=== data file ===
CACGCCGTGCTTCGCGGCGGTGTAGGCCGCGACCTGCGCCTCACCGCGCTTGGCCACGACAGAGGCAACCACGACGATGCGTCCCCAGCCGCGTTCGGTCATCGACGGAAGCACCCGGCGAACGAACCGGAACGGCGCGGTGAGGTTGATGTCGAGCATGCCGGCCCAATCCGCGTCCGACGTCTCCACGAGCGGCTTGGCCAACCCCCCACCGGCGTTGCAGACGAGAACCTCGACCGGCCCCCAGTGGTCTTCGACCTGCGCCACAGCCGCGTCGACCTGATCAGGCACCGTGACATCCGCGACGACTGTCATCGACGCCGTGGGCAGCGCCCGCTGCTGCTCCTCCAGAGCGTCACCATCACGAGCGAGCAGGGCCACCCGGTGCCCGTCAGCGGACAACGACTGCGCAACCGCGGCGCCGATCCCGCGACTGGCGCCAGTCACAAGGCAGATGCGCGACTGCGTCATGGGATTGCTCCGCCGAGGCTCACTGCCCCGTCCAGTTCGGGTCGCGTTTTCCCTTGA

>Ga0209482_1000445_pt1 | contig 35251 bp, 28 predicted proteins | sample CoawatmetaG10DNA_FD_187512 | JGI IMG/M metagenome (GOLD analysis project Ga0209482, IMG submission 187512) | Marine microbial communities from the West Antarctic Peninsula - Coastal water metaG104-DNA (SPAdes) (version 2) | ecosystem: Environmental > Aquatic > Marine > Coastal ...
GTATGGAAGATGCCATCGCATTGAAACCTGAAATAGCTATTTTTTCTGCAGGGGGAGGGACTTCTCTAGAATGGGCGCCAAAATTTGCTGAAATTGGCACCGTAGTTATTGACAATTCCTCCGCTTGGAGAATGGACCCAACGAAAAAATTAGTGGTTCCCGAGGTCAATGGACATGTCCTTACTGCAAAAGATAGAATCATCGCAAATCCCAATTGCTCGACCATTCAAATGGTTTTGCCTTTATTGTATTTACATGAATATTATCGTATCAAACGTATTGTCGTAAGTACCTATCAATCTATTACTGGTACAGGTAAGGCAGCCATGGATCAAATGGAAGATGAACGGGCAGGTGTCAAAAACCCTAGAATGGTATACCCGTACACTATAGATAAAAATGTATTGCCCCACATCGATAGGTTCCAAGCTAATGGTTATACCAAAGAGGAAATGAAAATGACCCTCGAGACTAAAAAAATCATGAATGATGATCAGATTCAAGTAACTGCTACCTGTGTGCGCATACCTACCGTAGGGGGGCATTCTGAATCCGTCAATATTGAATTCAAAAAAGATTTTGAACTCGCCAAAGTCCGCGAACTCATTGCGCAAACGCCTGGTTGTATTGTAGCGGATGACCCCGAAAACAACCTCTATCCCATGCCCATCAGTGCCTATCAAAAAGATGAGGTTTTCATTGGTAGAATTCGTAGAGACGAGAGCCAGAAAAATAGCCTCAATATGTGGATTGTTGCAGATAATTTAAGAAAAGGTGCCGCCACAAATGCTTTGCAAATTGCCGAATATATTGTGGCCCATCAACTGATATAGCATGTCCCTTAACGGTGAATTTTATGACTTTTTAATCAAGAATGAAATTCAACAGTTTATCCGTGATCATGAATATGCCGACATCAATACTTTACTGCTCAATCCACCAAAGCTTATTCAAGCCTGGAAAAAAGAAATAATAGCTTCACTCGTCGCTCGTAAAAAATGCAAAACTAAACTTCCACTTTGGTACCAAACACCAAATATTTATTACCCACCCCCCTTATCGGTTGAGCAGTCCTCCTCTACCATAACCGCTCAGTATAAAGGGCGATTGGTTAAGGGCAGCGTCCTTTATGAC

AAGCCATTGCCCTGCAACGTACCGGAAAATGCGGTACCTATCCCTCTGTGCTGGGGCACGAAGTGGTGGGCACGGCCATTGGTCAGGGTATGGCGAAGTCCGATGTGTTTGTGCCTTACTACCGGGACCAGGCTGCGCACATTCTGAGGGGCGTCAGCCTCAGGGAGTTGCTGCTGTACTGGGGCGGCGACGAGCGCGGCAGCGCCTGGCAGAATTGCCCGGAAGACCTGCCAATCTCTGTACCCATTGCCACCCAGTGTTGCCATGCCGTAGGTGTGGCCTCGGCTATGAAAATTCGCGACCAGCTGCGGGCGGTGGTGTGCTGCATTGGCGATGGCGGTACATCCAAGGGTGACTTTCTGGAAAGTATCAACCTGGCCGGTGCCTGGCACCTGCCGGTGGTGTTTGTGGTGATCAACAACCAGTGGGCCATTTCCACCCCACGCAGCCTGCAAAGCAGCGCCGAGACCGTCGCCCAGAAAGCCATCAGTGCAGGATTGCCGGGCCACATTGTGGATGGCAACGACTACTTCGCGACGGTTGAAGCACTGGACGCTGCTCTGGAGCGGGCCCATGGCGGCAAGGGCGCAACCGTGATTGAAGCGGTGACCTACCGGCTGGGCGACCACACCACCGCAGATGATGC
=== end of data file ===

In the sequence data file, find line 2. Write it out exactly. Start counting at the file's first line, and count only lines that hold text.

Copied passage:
>Ga0209482_1000445_pt1 | contig 35251 bp, 28 predicted proteins | sample CoawatmetaG10DNA_FD_187512 | JGI IMG/M metagenome (GOLD analysis project Ga0209482, IMG submission 187512) | Marine microbial communities from the West Antarctic Peninsula - Coastal water metaG104-DNA (SPAdes) (version 2) | ecosystem: Environmental > Aquatic > Marine > Coastal ...